The New Heritage Theatre Group, the oldest black non-profit theater company in New York City, was founded in 1964 under the name New Heritage Repertory Theatre by the late Roger Furman, a revered playwright, director, actor and lecturer-with its mission to preserve and sustain classic works of black theater and beyond. In 1983, award winning music and theatre producer Voza Rivers took over the company, and, under the new name New Heritage Theatre Group, expanded the mission to include providing training, performance opportunities, experience and international exposure to veteran and emerging artists. Rivers is a leading theater, music and events producer and documentary filmmaker. He has produced musical events and concerts featuring world renowned artists including Ray Charles, Hugh Masekela, James Brown, Luther Vandross, Miriam Makeba and Mary J Blige among others. As a theatrical producer, his resume includes the TONY nominated Asinamali! and TONY and GRAMMY nominated Broadway musical Sarafina, the OBIE Award winning Woza Albert! and The Huey P Newton Story, as well as Township Fever. As a documentary film maker he is the Executive Producer of "The Savoy King: Chick Webb and the Music that Changed America", "Hughes Dream Harlem", & the Percy Sutton documentary, "A Man for All Seasons."
Williams Institutional CME Church has a long history both as a theater and a church. The building opened in November, 1912 as the Lafayette Theatre, a two-story theatre seating 1,500; and as a gathering place for the major events in Harlem.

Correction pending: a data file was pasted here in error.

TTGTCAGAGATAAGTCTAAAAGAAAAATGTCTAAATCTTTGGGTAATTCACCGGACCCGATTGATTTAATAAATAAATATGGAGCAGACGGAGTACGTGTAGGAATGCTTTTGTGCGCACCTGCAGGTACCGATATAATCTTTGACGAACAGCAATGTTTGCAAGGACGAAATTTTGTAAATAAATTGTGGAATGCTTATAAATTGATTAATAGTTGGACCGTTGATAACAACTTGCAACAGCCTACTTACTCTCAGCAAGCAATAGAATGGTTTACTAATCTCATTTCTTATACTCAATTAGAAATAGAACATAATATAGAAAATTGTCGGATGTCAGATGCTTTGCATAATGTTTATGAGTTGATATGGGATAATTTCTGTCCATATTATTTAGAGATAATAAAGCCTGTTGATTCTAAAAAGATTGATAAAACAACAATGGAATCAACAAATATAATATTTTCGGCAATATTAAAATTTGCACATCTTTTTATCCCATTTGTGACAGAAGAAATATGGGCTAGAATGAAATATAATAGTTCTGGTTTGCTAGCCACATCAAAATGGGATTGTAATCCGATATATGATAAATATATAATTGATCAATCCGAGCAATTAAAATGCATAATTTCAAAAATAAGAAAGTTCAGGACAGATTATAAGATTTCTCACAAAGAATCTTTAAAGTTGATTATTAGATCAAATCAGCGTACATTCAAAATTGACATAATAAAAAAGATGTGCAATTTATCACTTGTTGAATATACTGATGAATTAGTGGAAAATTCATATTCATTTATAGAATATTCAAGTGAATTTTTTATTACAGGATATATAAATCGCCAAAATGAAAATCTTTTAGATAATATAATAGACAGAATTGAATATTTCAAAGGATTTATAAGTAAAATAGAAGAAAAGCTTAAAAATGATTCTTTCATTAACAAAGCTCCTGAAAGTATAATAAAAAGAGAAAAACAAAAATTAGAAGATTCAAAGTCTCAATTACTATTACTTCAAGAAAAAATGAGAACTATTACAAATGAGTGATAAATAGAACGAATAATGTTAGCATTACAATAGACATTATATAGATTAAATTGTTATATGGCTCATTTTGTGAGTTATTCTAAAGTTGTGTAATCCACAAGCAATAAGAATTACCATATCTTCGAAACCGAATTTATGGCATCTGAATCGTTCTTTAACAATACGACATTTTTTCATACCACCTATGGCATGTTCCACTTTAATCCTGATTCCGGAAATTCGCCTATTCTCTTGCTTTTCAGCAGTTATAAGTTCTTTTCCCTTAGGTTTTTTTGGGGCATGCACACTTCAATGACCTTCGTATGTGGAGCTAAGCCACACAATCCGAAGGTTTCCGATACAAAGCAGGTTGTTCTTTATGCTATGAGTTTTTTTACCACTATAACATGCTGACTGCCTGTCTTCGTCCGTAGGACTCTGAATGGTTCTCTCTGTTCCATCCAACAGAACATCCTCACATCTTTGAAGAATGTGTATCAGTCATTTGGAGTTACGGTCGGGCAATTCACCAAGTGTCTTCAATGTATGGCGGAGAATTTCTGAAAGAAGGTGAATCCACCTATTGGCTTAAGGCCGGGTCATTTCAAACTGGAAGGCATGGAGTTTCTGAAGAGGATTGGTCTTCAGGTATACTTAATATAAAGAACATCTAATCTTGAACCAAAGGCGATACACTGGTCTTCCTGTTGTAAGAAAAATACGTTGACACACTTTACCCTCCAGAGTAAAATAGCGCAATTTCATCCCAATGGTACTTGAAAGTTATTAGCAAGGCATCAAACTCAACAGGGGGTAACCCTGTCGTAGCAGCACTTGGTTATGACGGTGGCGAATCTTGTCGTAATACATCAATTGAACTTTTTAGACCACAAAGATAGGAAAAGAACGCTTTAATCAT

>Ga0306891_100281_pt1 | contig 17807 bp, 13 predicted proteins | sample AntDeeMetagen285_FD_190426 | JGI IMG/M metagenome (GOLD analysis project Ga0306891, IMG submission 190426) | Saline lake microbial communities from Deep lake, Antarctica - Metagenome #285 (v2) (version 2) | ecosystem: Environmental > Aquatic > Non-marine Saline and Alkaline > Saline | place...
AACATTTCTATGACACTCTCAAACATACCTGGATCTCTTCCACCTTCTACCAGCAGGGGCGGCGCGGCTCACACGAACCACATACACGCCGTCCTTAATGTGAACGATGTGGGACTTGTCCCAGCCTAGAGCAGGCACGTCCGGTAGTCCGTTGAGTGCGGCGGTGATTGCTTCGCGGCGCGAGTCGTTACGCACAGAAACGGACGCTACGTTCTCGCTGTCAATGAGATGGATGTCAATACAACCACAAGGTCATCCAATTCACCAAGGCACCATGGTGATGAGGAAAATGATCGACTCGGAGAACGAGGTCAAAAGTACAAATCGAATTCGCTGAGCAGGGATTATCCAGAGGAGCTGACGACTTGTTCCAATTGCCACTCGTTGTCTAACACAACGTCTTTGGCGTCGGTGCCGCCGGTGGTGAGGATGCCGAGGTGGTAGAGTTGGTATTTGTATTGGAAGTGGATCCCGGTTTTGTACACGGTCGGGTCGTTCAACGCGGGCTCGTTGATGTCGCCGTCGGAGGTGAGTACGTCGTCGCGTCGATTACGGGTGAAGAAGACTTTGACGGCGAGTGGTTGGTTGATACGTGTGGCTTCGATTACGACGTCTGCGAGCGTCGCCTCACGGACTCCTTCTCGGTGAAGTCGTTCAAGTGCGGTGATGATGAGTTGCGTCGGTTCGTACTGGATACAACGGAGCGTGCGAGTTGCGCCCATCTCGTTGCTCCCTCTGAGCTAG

As a Theater:
In 1913 the Lafayette became the first major theater to desegregate and allow African Americans and white theatergoers to sit together in the orchestra instead of African American sitting in the balcony. The resident stock company The Lafayette Players played before almost exclusively African-American audiences both in plays from white theater repertory and in the classics. In 1923, Duke Ellington made his New York debut at the Lafayette.
In 1936 the Lafayette Theatre reached the height of its fame with the Voodoo Macbeth, a production of Shakespeare's Macbeth adapted and staged by Orson Welles that ran April 14-June 20, 1936. This show had an all African-American cast of 150 and was a production of the Federal Theatre Project. The production was universally known in advance as the "Voodoo Macbeth" because the setting was changed from Scotland to a fictional island based on Haiti, and acquired its nickname due to its use of voodoo imagery in place of the witchcraft in the original play.
As a Church:
On October 2, 1955 Ms. Mamie Till Bradley, the mother of Emmett Till, spoke at a rally to protest the murder of her son that was sponsored by the NY division of Sleeping Car Porters. The 4000 seat church was full and the streets in front of the church held a crowd estimated to be 16,000 people who came to hear her speak.
September 18, 1958 Dr. Martin Luther King Jr. spoke at the church at a Southern Christian Leadership Conference Rally, four days before he was stabbed at a book signing in Harlem's Blumsteins' Department Store.
December 20, 1964 Civil Rights leader, voting rights activist Fannie Lou Hamer accompanied by Malcolm X delivered her famous speech "I'm Sick and Tired of being Sick and Tired," at a rally at the Williams CME Institutional Church that was organized to support the Mississippi Freedom Democratic Party's Congressional Challenge.
In 1951 the building known as The Lafayette Theater was acquired by Williams Institutional Christian Methodist Episcopal Church. The original facade was replaced in 1990 and in 2013 it is now an eight-story apartment building called the Lafayette.
The Williams Institutional CME Church, under the leadership of Senior Pastor, Reverend Jermain J. Marshall, is located at 2239 Adam Clayton Powell, Jr. Boulevard at 132nd Street, NYC.
Admission to the performance is complimentary. Reservations can be made through Eventbrite.